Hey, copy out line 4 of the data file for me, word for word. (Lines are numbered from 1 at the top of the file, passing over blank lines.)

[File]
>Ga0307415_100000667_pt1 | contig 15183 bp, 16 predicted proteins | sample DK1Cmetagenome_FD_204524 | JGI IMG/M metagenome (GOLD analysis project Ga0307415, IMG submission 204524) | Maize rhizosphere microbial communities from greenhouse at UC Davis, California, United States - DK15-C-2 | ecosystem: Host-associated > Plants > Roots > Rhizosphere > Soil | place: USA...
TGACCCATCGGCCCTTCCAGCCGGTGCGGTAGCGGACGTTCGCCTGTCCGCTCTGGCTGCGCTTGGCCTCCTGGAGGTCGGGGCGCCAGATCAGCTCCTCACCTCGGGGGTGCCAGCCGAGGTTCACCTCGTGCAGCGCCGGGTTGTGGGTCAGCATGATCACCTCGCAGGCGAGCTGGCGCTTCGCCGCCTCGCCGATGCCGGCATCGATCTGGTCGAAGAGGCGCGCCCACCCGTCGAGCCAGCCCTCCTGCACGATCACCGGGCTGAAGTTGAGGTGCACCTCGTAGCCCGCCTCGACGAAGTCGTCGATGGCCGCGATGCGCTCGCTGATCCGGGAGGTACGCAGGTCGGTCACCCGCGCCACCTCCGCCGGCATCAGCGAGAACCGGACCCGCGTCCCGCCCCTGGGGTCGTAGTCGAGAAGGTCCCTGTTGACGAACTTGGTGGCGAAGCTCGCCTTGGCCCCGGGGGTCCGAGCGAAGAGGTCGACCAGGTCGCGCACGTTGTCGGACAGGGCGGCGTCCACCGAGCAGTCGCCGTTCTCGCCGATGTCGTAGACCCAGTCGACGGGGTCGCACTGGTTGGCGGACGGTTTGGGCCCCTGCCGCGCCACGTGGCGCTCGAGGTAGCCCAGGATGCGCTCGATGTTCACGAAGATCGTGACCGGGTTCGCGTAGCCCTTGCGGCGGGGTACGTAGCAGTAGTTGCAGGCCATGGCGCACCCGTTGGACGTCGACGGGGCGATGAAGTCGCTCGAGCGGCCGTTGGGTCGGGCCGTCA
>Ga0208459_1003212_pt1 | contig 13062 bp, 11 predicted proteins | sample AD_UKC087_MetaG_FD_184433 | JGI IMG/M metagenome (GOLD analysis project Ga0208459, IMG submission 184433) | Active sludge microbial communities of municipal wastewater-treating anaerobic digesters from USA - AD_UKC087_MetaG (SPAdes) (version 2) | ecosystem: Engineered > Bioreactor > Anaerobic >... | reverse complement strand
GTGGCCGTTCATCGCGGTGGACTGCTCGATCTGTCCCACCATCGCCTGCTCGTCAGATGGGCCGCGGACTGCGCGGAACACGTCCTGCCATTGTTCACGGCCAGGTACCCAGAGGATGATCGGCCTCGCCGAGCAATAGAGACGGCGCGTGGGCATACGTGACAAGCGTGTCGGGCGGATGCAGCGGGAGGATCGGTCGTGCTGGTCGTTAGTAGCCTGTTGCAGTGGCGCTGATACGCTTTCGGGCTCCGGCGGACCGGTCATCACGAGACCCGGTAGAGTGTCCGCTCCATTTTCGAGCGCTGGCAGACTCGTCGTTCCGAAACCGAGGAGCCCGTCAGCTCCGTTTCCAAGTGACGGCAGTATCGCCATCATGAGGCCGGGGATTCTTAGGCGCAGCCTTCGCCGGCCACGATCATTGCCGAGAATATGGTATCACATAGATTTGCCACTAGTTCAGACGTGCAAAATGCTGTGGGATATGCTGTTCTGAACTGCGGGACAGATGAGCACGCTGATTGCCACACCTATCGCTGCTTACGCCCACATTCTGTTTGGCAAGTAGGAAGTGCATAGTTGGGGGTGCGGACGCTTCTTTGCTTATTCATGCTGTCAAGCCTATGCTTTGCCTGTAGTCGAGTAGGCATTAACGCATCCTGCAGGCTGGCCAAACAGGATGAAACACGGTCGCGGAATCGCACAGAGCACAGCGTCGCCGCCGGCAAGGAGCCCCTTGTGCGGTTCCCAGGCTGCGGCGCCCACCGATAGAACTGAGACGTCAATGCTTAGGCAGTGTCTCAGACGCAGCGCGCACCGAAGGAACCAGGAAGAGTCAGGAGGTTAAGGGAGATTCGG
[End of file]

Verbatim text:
GTGGCCGTTCATCGCGGTGGACTGCTCGATCTGTCCCACCATCGCCTGCTCGTCAGATGGGCCGCGGACTGCGCGGAACACGTCCTGCCATTGTTCACGGCCAGGTACCCAGAGGATGATCGGCCTCGCCGAGCAATAGAGACGGCGCGTGGGCATACGTGACAAGCGTGTCGGGCGGATGCAGCGGGAGGATCGGTCGTGCTGGTCGTTAGTAGCCTGTTGCAGTGGCGCTGATACGCTTTCGGGCTCCGGCGGACCGGTCATCACGAGACCCGGTAGAGTGTCCGCTCCATTTTCGAGCGCTGGCAGACTCGTCGTTCCGAAACCGAGGAGCCCGTCAGCTCCGTTTCCAAGTGACGGCAGTATCGCCATCATGAGGCCGGGGATTCTTAGGCGCAGCCTTCGCCGGCCACGATCATTGCCGAGAATATGGTATCACATAGATTTGCCACTAGTTCAGACGTGCAAAATGCTGTGGGATATGCTGTTCTGAACTGCGGGACAGATGAGCACGCTGATTGCCACACCTATCGCTGCTTACGCCCACATTCTGTTTGGCAAGTAGGAAGTGCATAGTTGGGGGTGCGGACGCTTCTTTGCTTATTCATGCTGTCAAGCCTATGCTTTGCCTGTAGTCGAGTAGGCATTAACGCATCCTGCAGGCTGGCCAAACAGGATGAAACACGGTCGCGGAATCGCACAGAGCACAGCGTCGCCGCCGGCAAGGAGCCCCTTGTGCGGTTCCCAGGCTGCGGCGCCCACCGATAGAACTGAGACGTCAATGCTTAGGCAGTGTCTCAGACGCAGCGCGCACCGAAGGAACCAGGAAGAGTCAGGAGGTTAAGGGAGATTCGG